Hearing this news, it's difficult for me not to think of several I have known personally, possessed of great artistic talent, but, for various personal reasons, frustrated in the attempts to realize those talents. If their earlier output had managed to find an audience, would they have ended up like Wallace anyhow? Is it perhaps even easier on them that their work never was popular, freeing them from some of the creative pressure Wallace himself surely felt?

Perhaps, most importantly, is there hope for the blocked, those who have run out of ideas, or creative energy, to return from that abyss and produce? Call it optimism, or fantasy, but personally I like to think so. I wish Wallace himself had thought so as well. For now we have been robbed of the opportunity to see what might have been, and Wallace, in bereaving his loved ones, has bereaved those who loved his prose, both present and future, as well.

Saturday, September 13, 2008


Is patriotism love of one's country no matter what, or is patriotism love of an abstract ideal, historically associated with one's country?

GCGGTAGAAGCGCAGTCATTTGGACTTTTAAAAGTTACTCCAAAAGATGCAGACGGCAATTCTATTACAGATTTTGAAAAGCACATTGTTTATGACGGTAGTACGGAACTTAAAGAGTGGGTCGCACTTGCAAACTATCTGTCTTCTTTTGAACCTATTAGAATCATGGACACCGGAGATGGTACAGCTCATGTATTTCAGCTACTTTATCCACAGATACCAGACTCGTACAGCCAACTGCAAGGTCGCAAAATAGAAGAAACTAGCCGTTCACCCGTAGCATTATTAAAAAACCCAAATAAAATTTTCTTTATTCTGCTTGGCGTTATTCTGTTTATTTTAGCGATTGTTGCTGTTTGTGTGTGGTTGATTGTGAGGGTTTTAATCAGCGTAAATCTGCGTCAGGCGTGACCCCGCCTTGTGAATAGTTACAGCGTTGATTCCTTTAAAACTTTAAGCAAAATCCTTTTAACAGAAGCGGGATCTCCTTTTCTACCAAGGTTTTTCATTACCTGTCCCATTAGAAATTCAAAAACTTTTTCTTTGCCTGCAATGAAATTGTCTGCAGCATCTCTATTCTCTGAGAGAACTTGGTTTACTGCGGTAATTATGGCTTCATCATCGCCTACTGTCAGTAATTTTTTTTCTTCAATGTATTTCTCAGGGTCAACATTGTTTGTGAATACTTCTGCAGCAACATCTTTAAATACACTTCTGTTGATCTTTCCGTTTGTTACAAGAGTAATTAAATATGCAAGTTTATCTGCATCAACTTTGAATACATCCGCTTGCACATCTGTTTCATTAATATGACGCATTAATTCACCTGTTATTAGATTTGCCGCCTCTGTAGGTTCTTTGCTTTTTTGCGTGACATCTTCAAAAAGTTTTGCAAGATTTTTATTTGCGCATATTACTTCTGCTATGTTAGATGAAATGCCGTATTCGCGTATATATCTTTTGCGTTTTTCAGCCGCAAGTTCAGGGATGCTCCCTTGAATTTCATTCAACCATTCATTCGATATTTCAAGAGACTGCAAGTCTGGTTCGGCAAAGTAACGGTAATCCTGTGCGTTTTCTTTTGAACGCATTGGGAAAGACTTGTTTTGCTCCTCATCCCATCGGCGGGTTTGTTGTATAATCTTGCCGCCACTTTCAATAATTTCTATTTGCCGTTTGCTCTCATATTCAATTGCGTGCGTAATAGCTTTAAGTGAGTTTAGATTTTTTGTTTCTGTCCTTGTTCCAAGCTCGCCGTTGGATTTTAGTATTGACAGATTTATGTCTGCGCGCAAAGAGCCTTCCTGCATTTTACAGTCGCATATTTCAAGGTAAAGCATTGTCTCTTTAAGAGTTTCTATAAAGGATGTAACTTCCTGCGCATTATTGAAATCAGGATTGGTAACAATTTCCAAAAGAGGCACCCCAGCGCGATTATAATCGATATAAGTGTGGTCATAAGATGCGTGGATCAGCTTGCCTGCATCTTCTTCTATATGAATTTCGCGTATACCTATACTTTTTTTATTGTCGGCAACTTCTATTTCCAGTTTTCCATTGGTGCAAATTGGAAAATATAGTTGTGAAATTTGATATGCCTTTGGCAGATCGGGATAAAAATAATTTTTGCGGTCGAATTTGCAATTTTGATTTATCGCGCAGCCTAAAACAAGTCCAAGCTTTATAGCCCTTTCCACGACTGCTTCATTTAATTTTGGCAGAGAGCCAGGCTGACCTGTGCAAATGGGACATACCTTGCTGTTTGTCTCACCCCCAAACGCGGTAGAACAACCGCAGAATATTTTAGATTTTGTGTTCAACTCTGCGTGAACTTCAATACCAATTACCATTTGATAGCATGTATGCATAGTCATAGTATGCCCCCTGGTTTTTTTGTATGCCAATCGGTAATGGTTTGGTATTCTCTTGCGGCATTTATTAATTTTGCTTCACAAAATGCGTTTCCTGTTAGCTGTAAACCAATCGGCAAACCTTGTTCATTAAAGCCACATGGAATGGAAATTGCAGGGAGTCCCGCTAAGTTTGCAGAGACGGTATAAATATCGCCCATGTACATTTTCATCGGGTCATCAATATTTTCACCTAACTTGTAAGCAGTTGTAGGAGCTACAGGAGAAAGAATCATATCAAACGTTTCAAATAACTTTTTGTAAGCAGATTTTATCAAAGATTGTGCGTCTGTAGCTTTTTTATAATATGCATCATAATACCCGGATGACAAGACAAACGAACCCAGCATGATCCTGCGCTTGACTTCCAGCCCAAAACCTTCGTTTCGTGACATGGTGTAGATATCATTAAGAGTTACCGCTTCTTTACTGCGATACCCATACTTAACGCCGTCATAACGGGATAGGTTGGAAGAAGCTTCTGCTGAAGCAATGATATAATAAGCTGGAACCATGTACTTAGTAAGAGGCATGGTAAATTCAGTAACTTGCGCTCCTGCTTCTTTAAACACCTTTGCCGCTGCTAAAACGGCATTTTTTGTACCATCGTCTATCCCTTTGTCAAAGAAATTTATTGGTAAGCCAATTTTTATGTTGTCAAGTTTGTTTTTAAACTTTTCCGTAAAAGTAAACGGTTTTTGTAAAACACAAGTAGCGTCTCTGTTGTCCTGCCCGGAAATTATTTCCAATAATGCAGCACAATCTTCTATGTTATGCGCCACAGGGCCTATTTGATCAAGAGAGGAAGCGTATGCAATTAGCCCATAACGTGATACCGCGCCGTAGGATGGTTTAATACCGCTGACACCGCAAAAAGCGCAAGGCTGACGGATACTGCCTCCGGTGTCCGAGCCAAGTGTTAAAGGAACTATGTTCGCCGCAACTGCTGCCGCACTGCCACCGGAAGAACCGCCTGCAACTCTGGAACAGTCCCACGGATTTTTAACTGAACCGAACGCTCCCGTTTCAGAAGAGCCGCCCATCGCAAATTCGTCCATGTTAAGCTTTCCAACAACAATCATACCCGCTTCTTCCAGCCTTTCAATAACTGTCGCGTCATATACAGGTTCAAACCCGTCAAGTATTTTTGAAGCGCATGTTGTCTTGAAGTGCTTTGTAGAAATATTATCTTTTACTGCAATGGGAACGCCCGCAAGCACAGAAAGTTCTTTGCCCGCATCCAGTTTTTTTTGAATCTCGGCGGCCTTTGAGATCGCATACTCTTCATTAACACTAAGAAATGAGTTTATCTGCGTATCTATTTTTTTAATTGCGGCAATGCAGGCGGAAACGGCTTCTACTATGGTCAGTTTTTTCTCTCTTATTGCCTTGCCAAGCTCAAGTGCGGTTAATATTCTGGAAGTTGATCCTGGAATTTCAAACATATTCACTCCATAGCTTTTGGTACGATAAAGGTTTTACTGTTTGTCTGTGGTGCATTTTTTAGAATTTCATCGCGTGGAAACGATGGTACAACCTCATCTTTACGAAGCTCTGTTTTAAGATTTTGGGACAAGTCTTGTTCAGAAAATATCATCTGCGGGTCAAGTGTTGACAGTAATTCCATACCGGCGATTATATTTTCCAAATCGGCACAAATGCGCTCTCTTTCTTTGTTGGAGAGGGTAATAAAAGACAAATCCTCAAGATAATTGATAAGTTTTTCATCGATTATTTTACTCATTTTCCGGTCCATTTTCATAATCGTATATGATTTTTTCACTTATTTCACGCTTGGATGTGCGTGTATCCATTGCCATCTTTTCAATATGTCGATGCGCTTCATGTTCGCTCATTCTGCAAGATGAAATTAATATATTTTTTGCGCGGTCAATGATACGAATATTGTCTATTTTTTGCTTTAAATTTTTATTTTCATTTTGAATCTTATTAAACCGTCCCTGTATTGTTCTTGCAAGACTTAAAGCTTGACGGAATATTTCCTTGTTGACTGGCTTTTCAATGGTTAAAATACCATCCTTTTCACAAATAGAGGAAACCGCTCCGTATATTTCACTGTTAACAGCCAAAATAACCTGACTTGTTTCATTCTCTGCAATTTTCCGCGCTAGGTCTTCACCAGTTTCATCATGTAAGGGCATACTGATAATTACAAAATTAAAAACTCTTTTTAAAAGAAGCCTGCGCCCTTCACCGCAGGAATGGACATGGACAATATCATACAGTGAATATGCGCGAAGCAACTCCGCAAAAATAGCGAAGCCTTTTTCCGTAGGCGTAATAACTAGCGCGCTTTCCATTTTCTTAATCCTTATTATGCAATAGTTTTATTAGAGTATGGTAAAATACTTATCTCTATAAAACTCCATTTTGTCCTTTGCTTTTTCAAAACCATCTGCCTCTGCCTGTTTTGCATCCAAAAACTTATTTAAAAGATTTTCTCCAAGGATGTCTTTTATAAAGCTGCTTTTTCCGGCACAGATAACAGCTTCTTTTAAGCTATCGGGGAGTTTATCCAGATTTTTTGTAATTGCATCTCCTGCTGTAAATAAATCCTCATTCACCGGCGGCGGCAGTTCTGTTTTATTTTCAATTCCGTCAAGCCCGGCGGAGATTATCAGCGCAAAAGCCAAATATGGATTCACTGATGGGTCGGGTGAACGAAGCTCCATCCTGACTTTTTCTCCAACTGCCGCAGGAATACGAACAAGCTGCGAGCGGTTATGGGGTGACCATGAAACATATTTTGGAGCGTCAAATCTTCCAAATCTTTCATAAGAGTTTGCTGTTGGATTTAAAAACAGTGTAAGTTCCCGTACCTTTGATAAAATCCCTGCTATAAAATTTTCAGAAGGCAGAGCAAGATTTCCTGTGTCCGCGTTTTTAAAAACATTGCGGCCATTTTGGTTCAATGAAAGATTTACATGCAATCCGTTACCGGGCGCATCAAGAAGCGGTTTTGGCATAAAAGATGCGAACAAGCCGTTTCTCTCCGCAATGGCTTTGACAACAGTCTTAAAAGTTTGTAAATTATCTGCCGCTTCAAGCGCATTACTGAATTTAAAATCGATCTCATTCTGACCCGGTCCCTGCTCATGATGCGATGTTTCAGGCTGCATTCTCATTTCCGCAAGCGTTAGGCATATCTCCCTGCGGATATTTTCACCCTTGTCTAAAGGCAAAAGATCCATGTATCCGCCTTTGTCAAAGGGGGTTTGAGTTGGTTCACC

More importantly, if patriotism is the latter, how can the ideal be held constant in the face of changing policies and character?

"Patriotism" has become the rallying cry of those who want to promote and perpetuate current US policy, no matter what that may be. This is not a right / left issue. The left is every bit as guilty of perpetuating policies which violate the ideals of the historic US as the right. Those who argue against the use of military force against petty dictatorships who represent no threat to the US populace are ostracized as outsiders no less than those who argue for the rights of consenting adults in the privacy of their home to behave however they please.

The voices who accuse the US of irresponsibly perpetrating violence against foreign powers, of devaluing the dollar, of weakening US industry precisely through bailout policies, of perverting the concept of liberty through systematic spying on unaccused and uncharged citizens and the systematic imprisonment of citizens without trial, are accused of being "unpatriotic." What the fuck, then, is this amnesiac "patriotism," this cognitive-dissonance, this fools-elevated-to-kings as wise policy, blind eye, rampant assumption that no-human-other-than-those-agreeing-with-my-ideology are rational, this batshit-stupid and close-minded destruction of rationality "patriotism" - this believe-the-TV-not-the-constitution "patriotism," this thought as defecation, wisdom as disease, ignorance as virtue "patriotism"? This pro-torture, pro-theft, pro-persecution and profiling, pro-overspending and devaluing currency, pro-secrecy fascism patriotism? Really, you donkey-fucking, lie-between-your-teeth, fake-hair, private-school, secret-society, fake-ass war hero, imam-loving bible-eating-shitting-breathing-but-disbelieving dipshit? Really? Read the constitution you motherfucking illiterate asshole!